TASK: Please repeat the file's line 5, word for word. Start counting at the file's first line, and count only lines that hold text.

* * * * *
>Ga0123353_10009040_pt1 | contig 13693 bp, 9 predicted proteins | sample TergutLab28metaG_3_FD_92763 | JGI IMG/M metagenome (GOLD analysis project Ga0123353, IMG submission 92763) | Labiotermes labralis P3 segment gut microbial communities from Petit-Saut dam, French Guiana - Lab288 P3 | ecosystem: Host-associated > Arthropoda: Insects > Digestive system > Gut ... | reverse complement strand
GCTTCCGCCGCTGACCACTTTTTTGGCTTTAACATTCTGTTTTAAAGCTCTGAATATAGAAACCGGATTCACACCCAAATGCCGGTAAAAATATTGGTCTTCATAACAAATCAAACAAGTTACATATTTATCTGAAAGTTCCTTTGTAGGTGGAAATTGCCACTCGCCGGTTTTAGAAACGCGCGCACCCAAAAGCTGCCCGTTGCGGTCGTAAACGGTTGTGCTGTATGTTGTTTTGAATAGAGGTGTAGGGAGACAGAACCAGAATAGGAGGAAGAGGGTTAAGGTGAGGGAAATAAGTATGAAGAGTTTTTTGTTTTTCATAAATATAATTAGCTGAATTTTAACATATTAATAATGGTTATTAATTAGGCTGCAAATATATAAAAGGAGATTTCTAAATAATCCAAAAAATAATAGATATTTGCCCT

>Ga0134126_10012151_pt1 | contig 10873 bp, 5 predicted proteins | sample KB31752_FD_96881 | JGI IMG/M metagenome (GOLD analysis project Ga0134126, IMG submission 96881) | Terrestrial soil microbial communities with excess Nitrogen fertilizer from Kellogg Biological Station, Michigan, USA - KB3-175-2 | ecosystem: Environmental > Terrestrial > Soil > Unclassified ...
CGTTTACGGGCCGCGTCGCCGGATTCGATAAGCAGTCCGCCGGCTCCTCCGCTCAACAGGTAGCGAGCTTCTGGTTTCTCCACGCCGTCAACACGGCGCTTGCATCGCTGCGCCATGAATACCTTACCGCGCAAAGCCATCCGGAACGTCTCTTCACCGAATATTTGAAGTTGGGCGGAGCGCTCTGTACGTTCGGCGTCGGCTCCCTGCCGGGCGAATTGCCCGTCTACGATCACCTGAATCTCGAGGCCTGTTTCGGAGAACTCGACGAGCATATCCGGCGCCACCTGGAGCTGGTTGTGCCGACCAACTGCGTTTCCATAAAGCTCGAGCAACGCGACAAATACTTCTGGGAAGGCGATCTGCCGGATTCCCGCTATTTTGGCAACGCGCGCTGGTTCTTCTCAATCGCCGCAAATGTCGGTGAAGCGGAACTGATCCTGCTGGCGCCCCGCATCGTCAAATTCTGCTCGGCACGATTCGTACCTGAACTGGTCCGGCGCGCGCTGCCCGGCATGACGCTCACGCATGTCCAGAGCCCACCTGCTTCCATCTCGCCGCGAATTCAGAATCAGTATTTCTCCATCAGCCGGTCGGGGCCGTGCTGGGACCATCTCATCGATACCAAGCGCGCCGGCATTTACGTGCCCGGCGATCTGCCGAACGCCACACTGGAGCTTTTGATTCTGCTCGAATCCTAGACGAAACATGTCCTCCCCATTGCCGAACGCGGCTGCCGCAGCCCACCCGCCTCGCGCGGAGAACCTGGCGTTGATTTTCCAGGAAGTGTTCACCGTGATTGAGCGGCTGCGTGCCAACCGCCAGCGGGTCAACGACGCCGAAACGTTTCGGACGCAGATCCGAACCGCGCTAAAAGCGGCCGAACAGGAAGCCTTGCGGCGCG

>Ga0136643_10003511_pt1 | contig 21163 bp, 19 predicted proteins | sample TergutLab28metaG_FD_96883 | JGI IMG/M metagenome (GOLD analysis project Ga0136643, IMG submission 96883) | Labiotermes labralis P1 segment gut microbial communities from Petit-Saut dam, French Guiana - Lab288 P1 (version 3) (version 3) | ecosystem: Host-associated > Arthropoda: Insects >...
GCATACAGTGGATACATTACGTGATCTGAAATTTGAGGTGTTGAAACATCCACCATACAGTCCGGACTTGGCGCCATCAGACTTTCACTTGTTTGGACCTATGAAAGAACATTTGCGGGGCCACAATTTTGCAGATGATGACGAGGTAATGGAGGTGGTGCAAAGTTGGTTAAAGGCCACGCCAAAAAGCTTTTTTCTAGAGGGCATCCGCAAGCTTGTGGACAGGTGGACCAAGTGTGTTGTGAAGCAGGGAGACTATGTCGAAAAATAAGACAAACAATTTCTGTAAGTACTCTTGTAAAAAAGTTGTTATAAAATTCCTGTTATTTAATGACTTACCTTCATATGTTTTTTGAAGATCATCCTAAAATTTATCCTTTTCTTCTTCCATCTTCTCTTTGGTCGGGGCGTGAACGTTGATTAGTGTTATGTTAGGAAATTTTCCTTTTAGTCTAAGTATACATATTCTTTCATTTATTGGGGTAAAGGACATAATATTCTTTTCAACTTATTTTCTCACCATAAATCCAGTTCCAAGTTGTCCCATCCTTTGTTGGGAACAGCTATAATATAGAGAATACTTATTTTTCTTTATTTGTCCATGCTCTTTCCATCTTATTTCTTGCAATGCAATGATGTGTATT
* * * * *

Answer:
>Ga0136643_10003511_pt1 | contig 21163 bp, 19 predicted proteins | sample TergutLab28metaG_FD_96883 | JGI IMG/M metagenome (GOLD analysis project Ga0136643, IMG submission 96883) | Labiotermes labralis P1 segment gut microbial communities from Petit-Saut dam, French Guiana - Lab288 P1 (version 3) (version 3) | ecosystem: Host-associated > Arthropoda: Insects >...